The Star inquiry allegations ‘extraordinary,’ says special manager

Home » The Star inquiry allegations ‘extraordinary,’ says special manager

The Star Sydney’s special manager has labelled alleged revelations that former CEO Robbie Cooke and current chair David Foster attempted to oust him from his role “extraordinary.”

Nicholas Weeks, who was appointed in October 2022 by the New South Wales Independent Casino Commission after The Star Sydney was stripped of its casino licence, was speaking on the first day of the wide-reaching inquiry into practices at the company.

As reported by the Financial Review, emails and text messages between Foster and Cooke about Weeks were read out in the hearing, which is being led by Adam Bell, SC. The pair are alleged to have considered a class action from shareholders against Weeks.

Weeks said: “It’s difficult to reconcile everything that the company has told me and everything it tells the market and the regulator in relation to its motivations to reform.

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“I find it extraordinary that the chairman of a listed company and a CEO exchanging messages contemplating a class action from shareholders against me personally … where their public position … is that they’re working co-operatively.”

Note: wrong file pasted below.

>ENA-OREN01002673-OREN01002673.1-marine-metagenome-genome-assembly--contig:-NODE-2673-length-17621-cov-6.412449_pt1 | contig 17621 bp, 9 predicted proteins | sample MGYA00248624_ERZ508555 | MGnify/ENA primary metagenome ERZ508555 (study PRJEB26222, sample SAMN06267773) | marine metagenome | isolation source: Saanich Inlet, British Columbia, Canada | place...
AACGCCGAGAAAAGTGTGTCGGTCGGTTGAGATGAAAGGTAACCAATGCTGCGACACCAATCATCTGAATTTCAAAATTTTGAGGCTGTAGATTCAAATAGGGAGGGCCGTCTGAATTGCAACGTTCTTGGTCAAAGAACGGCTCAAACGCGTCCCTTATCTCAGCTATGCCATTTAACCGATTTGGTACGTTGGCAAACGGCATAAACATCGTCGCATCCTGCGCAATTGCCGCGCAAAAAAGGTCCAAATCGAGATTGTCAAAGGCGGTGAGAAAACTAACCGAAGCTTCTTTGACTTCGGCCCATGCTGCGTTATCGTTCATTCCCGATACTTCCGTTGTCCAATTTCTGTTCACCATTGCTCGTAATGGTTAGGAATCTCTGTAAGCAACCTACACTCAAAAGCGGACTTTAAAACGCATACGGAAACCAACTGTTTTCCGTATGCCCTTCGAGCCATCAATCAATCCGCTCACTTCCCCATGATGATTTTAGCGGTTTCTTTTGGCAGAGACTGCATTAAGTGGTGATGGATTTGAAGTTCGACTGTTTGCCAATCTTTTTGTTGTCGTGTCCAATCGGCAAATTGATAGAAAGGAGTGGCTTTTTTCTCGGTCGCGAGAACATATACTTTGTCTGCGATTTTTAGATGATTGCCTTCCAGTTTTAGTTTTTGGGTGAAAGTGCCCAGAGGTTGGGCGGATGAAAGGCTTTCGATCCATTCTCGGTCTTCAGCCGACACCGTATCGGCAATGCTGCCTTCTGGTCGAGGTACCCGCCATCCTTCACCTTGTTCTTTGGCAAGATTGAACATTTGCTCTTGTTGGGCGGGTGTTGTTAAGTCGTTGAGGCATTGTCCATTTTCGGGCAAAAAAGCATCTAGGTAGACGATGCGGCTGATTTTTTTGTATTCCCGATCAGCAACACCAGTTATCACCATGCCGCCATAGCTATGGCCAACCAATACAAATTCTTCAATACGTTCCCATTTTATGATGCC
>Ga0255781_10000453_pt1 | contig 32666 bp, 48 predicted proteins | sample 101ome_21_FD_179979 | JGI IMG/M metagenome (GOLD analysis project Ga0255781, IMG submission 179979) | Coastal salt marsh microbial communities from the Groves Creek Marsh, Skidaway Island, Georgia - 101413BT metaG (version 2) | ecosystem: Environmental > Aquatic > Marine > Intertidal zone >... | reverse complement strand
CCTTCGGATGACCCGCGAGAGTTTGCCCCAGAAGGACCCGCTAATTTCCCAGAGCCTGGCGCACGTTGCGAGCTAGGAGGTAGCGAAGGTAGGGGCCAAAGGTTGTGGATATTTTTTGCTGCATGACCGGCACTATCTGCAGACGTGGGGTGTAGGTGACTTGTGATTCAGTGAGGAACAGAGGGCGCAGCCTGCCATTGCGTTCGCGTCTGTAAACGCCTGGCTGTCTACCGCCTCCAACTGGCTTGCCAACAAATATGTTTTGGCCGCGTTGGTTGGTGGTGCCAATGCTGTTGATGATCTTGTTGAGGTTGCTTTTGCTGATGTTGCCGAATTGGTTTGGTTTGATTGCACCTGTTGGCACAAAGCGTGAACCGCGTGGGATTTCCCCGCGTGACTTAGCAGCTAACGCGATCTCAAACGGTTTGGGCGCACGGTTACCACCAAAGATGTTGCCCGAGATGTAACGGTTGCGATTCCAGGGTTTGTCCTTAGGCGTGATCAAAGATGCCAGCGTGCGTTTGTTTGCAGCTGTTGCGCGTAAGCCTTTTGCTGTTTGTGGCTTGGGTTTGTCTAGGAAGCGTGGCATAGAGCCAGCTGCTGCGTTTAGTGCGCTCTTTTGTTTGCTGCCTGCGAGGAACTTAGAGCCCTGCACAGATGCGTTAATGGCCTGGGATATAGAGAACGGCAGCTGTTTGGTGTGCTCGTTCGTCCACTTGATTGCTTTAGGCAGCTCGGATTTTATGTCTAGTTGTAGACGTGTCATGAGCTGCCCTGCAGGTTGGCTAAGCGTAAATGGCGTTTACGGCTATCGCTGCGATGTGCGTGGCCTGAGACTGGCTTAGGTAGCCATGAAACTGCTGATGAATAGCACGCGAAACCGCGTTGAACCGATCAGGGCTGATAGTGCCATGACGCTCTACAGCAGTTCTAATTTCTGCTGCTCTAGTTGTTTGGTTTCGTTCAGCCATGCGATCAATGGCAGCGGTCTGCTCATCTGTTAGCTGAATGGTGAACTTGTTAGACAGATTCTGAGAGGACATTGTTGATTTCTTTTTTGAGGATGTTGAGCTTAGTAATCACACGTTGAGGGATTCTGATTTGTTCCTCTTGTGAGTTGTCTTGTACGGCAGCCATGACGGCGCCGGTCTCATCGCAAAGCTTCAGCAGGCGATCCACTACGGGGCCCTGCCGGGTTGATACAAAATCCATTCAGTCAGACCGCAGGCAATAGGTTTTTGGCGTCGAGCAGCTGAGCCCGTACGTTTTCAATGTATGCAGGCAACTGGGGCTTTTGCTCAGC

Foster allegedly wrote to Cook that the pair were “meeting Monday to get ready for war,” relating to a meeting Weeks was scheduled to attend.

“If done right, it could be a catalyst to get rid of Weeks,” Foster wrote in another correspondence.

The Financial Review said Weeks has alleged that The Star had access to his diary and appointments between him and the regulator.

Elsewhere on the first day of The Star inquiry, Weeks alleged that the company’s backlog of customers – totalling over 32,000 – was sped through without factoring in source of wealth checks.

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Cooke stepped down in March over the belief that the company will fail to navigate its regulatory storm with him at the helm.

The company said Cooke and the board have formed the view that Cooke staying on “was not going to be conducive to the NSW Independent Casino Commission determining to find The Star capable of becoming suitable to hold a casino licence in New South Wales.”

Foster, who is set to appear at the inquiry as well as Cooke, said upon Cooke’s resignation that The Star remains “absolutely committed to being judged suitable to hold a casino licence in New South Wales and Queensland.”

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